PORTSMOUTH — Fixing the broken wind turbine, improving the budget process, helping citizens fix their failed septic systems, getting a municipal court up and running and finalizing a plan for the Elmhurst property were among the issues the Town Council identified as priority items for the next year.
In a rare Saturday morning meeting, the council reviewed goals for itself and Town Administrator John Klimm for 2014, talked about legislative priorities and heard a school budget forecast for the next several years.
The council began the meeting in executive session, where it interviewed three candidates for a new municipal court that will handle mainly zoning violations. Getting the municipal court going was identified as one of the high-priority items for the council going forward.
Council President James Seveney said the council voted to select a judge, but didn’t reveal his or her name because the candidate had not yet been notified.
While discussing 2014 goals for Mr. Klimm — many of them overlapped with the council’s objectives — the establishment of a town recreation program was brought up.
“You know, the town charter calls for this,” said Mr. Seveney, noting that officials looked at the idea years ago but a group of dedicated volunteers ended up running the town’s sports fields. A town the size of Portsmouth, however, deserves a full-fledged recreation program, he said.
The council also discussed its legislative priorities for the coming year. Topping the list is the need to continue the fight against the Sakonnet River Bridge toll and finding an alternative funding source.
Other priorities include:
• reworking the “inequitable funding formula” when it comes to state aid for schools. “We’re losing $250,000 annually, cumulatively to a point where in seven more years we will have lost $2 million a year in state funding and guess who has to pick up the difference?” School Committee Chairman David Croston said. “We have to identify how we can be smarter than the next community.”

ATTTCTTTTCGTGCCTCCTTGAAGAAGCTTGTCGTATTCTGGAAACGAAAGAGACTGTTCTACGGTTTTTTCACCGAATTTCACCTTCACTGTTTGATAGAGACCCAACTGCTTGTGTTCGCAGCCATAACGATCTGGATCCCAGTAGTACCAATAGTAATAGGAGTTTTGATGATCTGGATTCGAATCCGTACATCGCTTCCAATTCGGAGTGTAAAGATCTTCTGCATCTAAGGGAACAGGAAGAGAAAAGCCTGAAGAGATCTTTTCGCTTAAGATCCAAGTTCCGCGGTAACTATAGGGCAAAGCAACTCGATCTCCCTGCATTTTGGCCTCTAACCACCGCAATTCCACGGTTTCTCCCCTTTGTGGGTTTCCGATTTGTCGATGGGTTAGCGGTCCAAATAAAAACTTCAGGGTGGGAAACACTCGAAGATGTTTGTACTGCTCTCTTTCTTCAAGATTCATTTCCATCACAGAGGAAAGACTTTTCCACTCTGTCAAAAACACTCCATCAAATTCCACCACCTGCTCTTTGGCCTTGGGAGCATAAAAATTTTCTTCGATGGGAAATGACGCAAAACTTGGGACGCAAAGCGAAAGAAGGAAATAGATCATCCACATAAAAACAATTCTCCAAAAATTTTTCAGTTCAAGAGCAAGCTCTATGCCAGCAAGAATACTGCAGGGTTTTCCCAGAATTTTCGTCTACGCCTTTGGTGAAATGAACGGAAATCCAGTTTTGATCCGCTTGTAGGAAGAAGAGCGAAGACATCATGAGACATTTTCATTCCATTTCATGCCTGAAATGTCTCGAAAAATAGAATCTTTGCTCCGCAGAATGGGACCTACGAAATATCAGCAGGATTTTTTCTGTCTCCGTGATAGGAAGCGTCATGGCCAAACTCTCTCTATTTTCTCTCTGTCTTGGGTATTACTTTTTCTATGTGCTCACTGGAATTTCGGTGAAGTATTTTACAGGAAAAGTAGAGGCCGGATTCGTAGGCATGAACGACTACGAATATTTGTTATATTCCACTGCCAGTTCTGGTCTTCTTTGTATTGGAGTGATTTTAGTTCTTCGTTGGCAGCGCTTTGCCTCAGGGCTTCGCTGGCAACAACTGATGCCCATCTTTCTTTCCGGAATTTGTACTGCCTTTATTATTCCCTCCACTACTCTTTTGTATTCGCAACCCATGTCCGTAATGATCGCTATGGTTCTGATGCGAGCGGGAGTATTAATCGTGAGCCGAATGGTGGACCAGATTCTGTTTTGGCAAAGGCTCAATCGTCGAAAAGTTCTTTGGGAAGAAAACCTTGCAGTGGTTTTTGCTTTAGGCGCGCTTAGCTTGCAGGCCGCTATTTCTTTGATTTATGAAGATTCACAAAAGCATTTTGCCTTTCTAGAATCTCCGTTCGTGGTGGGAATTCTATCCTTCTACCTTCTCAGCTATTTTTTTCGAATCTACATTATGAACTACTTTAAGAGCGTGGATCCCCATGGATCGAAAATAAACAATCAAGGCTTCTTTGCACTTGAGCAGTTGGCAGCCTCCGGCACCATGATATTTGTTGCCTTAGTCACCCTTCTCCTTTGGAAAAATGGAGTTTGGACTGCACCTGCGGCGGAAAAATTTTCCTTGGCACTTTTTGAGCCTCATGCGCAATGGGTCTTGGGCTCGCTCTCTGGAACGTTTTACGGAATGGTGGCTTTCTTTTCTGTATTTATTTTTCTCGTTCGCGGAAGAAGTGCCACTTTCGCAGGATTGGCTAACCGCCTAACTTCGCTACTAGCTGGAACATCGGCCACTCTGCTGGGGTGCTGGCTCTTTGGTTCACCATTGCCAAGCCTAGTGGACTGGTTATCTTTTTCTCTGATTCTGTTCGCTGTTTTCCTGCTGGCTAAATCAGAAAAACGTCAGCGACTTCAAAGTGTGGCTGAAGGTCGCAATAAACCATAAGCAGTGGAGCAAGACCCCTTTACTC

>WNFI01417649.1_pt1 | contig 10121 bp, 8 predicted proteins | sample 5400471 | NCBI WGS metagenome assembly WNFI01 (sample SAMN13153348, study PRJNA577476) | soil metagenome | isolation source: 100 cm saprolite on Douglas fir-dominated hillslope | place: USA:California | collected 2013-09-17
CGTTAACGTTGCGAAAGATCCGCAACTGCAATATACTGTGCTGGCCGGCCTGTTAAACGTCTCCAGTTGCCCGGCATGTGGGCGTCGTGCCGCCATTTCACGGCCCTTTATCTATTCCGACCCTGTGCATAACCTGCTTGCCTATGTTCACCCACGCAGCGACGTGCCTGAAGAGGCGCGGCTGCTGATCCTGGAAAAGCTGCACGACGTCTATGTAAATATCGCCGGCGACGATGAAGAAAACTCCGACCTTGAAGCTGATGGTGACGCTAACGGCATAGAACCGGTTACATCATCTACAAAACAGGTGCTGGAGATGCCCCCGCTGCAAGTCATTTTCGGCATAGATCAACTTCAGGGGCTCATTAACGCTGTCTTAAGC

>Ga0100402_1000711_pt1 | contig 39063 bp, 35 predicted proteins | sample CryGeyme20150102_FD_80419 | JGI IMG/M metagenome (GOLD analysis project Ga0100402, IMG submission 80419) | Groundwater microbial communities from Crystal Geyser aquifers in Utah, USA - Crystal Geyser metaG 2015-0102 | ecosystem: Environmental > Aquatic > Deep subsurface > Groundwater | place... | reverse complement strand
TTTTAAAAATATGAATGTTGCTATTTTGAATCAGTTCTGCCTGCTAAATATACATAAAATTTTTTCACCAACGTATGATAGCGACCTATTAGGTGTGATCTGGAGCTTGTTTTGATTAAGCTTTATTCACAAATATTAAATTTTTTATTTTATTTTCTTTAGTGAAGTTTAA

• getting state assistance in resolving the wind turbine issue and helping residents comply with the Cesspool Phaseout Act.
• getting the state do complete road work on East Main Road that the town says has been promised since 2005.
• exploring possibilities for a local tax at the Greenleaf Compassionate Care Center, which distributes medicinal marijuana to qualified patients. The council also wants to raise concerns about door-to-door deliveries proposed by Greenleaf. Mr. Seveney, however, acknowledged there may not be much the town can do on this front. “The compassion center stuff is a lightening rod,” he aid. “But this is a state thing; it’s not really a town thing. We really don’t have much say.”
• requiring residents to present identification when voting and eliminating the master lever voting option at the polls.
Looming school deficits
Also at Saturday’s meeting, Finance Director David Faucher presented a school budget forecast he had requested that shows large projected deficits if the town doesn’t increase its appropriation to the schools. According to a five-year forecast prepared by the School Department, with level funding the school budget is expected to run a deficit of over $1.5 million in fiscal year 2016, nearly $3.5 million in 2017 and more than $4.8 million in 2018.
“The purpose of this worksheet is to illustrate the magnitude of possible future School Department deficits for consideration during the next budget process,” Mr. Faucher wrote in a Nov. 20 letter to the council.
Mr. Croston, however, said a level-funded budget wouldn’t allow the district to sustain the same level of excellence that’s come to be expected from Portsmouth schools.
He presented two additional budget scenarios: one with 2.4-percent increases, and another with 3.5-percent increases. Mr. Croston called the budget scenario with the 2.4-percent increases “ideal,” saying it does the best job of balancing the needs of the schools, the town and taxpayers.
Mr. Croston cautioned that it’s difficult for the district to forecast future budgets without knowing the ever-changing educational needs for each school year. “What we can’t afford to do is play politics” with long-term funding scenarios, he said.